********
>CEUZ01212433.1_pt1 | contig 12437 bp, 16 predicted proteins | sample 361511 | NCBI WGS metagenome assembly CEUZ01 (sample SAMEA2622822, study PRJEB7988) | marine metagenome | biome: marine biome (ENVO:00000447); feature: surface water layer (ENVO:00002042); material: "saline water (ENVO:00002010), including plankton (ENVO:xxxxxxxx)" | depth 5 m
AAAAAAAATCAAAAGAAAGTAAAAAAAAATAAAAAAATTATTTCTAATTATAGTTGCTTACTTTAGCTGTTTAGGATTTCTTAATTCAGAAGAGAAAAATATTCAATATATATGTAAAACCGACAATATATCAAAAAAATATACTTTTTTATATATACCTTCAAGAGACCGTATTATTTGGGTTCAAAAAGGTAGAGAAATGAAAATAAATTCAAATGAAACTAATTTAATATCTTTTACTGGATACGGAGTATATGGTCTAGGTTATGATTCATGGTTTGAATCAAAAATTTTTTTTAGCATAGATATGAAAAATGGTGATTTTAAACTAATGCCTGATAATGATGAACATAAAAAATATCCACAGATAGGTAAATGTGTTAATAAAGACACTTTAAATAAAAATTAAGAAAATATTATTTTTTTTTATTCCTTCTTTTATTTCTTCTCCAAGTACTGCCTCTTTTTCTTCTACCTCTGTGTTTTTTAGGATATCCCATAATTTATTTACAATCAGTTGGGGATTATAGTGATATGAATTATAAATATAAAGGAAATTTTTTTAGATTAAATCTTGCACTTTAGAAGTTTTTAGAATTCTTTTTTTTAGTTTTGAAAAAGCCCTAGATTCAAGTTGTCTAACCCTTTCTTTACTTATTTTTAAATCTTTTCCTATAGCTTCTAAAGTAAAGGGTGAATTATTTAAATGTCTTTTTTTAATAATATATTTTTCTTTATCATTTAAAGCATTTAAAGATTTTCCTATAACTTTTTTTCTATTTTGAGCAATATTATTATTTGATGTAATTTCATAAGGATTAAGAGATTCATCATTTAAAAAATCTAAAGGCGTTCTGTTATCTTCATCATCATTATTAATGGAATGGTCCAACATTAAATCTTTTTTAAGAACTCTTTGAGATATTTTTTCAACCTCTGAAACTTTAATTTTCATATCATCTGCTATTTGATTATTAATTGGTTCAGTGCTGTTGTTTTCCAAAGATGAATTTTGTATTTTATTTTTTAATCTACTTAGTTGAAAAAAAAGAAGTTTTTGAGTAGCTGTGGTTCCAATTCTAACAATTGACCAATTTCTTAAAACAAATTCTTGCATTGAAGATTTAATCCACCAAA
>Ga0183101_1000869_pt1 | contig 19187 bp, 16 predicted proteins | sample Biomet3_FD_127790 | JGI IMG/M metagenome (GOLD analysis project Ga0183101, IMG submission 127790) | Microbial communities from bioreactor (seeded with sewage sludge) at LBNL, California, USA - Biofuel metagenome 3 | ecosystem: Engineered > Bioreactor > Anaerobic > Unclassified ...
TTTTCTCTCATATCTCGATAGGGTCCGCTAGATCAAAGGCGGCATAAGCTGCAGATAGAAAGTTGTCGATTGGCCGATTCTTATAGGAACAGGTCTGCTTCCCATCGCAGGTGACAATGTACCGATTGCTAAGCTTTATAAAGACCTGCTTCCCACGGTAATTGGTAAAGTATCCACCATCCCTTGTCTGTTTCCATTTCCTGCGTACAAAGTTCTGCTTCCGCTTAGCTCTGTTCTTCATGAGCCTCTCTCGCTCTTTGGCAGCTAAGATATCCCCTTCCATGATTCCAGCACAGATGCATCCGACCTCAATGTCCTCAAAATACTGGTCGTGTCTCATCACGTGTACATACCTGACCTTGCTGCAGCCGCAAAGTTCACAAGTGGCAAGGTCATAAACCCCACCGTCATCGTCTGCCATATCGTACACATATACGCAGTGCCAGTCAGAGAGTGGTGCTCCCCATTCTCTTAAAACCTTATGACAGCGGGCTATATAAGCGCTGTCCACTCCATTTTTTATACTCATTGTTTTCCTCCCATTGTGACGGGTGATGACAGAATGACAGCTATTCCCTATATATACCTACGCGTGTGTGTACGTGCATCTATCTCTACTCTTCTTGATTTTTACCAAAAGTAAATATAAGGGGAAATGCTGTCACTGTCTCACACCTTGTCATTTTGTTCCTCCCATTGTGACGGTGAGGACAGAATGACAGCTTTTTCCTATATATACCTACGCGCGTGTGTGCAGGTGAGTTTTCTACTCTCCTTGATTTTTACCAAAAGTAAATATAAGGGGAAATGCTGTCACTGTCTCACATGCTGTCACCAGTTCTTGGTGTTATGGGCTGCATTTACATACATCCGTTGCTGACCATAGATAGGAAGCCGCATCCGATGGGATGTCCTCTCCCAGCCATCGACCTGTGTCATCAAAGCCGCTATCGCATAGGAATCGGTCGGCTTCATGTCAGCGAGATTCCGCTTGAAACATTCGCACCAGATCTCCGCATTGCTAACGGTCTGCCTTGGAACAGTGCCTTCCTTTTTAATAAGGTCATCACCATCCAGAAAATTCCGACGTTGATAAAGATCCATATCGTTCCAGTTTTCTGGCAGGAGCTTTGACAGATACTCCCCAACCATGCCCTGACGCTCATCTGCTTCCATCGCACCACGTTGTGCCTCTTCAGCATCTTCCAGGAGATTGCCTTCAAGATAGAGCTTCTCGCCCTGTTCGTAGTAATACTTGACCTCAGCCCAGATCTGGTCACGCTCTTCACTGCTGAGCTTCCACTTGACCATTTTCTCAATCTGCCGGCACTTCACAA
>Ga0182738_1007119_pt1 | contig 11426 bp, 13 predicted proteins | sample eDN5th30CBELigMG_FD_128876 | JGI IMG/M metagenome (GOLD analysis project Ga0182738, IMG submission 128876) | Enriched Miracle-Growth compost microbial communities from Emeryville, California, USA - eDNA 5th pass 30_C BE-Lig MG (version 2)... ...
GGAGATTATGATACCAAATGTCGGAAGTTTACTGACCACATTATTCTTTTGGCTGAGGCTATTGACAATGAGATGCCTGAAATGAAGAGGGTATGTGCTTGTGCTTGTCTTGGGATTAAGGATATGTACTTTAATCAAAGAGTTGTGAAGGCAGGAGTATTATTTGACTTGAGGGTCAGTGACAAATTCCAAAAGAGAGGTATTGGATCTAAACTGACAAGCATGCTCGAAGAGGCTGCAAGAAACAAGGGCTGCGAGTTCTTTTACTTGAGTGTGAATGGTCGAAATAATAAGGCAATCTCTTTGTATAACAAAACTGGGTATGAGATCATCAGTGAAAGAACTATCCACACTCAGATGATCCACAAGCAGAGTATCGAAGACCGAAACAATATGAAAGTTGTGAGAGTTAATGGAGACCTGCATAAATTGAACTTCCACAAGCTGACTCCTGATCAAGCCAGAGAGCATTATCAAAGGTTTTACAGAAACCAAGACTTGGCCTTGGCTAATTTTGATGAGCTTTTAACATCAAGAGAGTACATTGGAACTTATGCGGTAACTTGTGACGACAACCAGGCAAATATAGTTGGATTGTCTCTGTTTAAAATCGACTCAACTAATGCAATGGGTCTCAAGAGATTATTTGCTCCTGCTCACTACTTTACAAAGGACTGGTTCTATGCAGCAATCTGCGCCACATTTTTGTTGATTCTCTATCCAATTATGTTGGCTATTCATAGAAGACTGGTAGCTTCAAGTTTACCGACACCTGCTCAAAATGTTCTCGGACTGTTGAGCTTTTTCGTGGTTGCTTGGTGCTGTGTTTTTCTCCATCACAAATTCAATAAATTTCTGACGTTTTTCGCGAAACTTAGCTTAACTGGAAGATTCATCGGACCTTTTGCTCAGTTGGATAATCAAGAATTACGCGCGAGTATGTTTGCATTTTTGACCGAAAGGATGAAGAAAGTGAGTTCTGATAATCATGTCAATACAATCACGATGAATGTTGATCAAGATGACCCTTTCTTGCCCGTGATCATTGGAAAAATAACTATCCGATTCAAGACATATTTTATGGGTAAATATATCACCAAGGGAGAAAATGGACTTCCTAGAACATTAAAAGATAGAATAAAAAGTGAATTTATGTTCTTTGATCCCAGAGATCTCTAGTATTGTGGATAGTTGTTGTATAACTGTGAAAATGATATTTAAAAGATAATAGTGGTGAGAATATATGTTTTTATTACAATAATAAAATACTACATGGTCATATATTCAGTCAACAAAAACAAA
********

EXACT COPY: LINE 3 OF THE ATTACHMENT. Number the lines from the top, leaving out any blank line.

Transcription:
>Ga0183101_1000869_pt1 | contig 19187 bp, 16 predicted proteins | sample Biomet3_FD_127790 | JGI IMG/M metagenome (GOLD analysis project Ga0183101, IMG submission 127790) | Microbial communities from bioreactor (seeded with sewage sludge) at LBNL, California, USA - Biofuel metagenome 3 | ecosystem: Engineered > Bioreactor > Anaerobic > Unclassified ...